I recently had the pleasure of leading a walk in the West End for the Vancouver Heritage Foundation as part of their Sunday coffee series at JJ Bean.
Their newest location on Bidwell is behind the preserved facade of Maxine’s Beauty School.
The most oft asked question about that location is the tunnel that supposedly connected the Rogers’ mansion Gabriola on Davie with a bootlegging operation and/or brothel based out of Maxine’s.
Apart from the general absurdity of the idea – the elevation change between Gabriola, and Maxine’s, would have made the proposition an incredibly expensive engineering feat – it’s forgotten that Maxine’s was built in 1936 (with additions in 1940) long after prohibition ended in BC and three years after it was repealed south of the border. So there was no need for any bootlegging operation let alone tunnels in the building. And the idea that the ‘first tunnel was used by sugar magnate B.T. Rogers to access the bordello at his leisure’ is absurd because Rogers died in 1918.
The idea of the brothel probably stems from the name Maxine’s. It sounds sexy. But alas, though sexy, it was just a beauty school. Instead of a silly cliche, what we do have is a story of an enterprising woman who built a successful series of businesses here in Vancouver and Seattle. I think she deserves some recognition.
So Who Was Maxine?
The Maxine in question is Maxine E. MacGilvray from Wisconsin, who came up and operated a beauty parlour and beauty school in Vancouver. Her name first appears here in connection with beauty products sold by Spencer’s department store in 1914. Trained in California, she gave talks on skin care at the store and would later open the first of her parlors in store.
She had a hair salon in the 600 block of Dunsmuir for years and in the 1920s took over the ground floor of a house at 1211 Bidwell Street to open second location. This was followed shortly with the opening of her Maxine College of Beauty Culture next door.
With the opening of her beauty school, MacGilvray began manufacturing her beauty products in Vancouver in a small factory at 999 East Georgia Street near Glen Drive. Shortly after establishing the Max Chemical Company she hired a young Welshman, Ivor Ewan Bebb as an apprentice. Ivor had arrived in Canada in 1924.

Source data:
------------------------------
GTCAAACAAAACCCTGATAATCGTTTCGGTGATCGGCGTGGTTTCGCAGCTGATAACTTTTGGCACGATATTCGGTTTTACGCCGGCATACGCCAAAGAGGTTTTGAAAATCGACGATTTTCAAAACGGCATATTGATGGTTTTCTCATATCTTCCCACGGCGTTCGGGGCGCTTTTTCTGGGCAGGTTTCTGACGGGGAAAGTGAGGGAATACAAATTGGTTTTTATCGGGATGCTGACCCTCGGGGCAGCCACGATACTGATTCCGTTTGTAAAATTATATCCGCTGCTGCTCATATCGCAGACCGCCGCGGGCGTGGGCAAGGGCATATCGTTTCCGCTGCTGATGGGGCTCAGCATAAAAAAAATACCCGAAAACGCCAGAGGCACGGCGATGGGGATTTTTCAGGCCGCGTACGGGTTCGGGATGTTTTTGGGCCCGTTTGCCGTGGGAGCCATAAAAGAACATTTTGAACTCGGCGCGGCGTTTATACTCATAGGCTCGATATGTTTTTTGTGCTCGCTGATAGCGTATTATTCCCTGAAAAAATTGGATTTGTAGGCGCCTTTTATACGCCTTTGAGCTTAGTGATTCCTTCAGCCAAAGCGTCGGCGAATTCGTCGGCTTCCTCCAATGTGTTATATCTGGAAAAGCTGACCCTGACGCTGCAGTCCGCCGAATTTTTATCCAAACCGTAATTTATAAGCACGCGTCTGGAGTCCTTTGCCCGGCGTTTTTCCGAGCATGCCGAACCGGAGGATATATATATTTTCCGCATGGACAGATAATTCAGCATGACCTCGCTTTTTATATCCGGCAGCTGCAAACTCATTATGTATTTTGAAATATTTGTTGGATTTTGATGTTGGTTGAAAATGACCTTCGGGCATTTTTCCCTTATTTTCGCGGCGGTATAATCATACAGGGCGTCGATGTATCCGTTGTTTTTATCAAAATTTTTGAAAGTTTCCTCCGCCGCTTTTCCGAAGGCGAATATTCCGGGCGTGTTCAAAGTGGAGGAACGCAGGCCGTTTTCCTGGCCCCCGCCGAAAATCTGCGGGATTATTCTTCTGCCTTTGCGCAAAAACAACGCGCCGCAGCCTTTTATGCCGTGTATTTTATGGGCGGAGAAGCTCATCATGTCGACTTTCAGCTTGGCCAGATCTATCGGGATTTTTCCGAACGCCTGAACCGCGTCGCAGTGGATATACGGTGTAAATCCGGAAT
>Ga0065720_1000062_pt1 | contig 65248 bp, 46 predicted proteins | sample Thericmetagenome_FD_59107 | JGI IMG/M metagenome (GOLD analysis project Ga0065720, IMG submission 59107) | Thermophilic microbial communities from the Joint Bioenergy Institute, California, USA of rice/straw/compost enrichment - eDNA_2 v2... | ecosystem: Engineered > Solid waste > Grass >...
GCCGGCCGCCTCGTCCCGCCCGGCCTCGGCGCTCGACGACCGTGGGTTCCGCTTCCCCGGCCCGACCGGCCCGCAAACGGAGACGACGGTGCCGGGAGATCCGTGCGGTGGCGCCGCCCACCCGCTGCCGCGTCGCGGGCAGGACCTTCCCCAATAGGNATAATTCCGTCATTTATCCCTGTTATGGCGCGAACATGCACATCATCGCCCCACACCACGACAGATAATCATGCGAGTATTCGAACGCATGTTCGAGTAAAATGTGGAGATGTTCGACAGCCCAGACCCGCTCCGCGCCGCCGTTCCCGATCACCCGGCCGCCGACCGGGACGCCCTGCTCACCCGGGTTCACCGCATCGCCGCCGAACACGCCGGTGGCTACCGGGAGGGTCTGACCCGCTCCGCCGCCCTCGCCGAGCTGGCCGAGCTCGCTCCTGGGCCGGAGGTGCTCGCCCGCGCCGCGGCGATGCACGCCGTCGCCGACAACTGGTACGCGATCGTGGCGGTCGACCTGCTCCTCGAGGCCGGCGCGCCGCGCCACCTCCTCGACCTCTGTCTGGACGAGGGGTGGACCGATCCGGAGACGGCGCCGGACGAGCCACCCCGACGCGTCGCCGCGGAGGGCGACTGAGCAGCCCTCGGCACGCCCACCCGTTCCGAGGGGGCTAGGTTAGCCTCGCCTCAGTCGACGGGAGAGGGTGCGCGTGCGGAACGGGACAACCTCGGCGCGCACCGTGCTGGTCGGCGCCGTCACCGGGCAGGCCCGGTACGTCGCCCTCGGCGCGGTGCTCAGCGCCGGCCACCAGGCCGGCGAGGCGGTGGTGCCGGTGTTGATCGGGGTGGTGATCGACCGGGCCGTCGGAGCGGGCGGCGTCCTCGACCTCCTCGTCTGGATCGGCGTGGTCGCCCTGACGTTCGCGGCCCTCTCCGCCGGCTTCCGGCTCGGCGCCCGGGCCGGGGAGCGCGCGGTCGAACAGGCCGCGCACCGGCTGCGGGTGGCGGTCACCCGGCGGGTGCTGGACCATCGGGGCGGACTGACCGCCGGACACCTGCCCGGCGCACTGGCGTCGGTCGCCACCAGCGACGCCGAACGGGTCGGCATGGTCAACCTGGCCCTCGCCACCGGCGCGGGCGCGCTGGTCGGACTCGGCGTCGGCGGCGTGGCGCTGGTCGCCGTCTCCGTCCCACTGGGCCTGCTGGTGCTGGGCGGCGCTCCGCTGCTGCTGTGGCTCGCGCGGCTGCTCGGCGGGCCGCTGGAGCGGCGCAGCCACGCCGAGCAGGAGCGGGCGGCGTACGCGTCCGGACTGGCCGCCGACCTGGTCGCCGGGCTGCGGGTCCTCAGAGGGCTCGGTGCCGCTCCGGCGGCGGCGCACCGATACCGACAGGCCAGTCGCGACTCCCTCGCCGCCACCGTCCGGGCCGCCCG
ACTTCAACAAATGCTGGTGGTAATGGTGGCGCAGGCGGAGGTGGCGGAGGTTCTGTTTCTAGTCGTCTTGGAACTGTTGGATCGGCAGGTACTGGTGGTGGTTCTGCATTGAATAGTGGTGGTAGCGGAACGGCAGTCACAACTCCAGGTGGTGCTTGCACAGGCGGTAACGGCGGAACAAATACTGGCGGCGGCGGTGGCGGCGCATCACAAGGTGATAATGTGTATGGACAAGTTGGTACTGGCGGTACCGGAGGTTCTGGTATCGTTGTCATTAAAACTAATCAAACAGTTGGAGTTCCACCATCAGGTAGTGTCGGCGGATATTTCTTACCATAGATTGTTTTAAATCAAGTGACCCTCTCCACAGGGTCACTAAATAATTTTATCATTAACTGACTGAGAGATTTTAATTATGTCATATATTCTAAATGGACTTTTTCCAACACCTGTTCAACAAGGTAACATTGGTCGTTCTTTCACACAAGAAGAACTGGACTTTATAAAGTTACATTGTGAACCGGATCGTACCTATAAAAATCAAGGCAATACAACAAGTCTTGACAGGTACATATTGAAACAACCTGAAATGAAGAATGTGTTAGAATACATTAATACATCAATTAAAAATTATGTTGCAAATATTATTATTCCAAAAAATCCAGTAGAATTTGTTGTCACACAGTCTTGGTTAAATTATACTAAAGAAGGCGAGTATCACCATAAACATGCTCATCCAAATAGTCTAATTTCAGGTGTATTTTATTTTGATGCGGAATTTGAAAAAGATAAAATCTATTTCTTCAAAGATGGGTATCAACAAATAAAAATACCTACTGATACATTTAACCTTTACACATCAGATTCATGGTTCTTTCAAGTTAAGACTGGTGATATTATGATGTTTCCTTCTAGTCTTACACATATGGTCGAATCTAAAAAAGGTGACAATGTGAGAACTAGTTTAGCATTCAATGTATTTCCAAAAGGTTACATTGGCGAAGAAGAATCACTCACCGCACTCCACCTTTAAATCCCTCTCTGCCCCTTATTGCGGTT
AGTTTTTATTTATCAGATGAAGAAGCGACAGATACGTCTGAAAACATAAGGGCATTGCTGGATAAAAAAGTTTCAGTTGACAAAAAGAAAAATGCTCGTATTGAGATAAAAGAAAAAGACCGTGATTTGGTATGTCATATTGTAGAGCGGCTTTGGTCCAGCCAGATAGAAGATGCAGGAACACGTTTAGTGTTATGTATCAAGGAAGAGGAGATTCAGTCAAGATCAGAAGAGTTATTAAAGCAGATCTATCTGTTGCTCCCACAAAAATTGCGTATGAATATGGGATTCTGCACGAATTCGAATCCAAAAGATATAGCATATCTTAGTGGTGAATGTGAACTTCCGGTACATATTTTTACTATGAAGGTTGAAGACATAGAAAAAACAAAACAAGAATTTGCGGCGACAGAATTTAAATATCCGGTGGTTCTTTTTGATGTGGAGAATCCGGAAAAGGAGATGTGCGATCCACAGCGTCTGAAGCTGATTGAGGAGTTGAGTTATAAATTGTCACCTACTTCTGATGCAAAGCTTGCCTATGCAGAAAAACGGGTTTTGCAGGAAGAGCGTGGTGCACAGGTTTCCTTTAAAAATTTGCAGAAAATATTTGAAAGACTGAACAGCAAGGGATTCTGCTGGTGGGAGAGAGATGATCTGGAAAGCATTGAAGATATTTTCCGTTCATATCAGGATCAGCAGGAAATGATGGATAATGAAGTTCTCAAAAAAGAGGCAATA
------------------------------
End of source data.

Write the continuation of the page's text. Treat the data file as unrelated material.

Four years later Maxine and Ivor were married in Washington State (he was 26 and she was 36). By 1931, the company was moved to 1223 Bidwell to join her other enterprises and was renamed the Max-Ivor Company.
In 1935, the couple hired architect Thomas B. McArravy to design a new building to replace the original school on Bidwell. The design is a cute Mission Revival building which was expanded in 1940 by architect Ross Lort. This is the preserved facade we see today.
Since the 1930s, Maxine and Ivor had maintained a Seattle residence and apart from their cosmetics business they opened the Max-Ivor motel in Seattle. Built in 1943, and located on 4th Avenue South, it originally had 20 rooms, maid service and steam heat.
Back in Vancouver, the beauty school closed in 1942 and they converted it into the Maxine Apartments. By the late 1940s, advertisements show it as an apartment hotel, it would later became a full blown motel.
Maxine died in 1952 and Ivor moved to permanently to Seattle and concentrated on running an expanded Max-Ivor motel.
In 1960, a little bit of excitement as Joseph Corbett, Jr., listed on the FBI’s 10 Most Wanted list for kidnapping and murdering the heir to the Coors Brewing empire, was captured here at the Maxine Apartments after a Vancouver resident recognizes him from a Reader’s Digest story about the crime.Sources: 1940 US Census, Skagit County marriage licences, immigration records, Vancouver World newspaper, BC Directories and Chuck Flood’s book, Washington’s Highway 99, Courier newspaper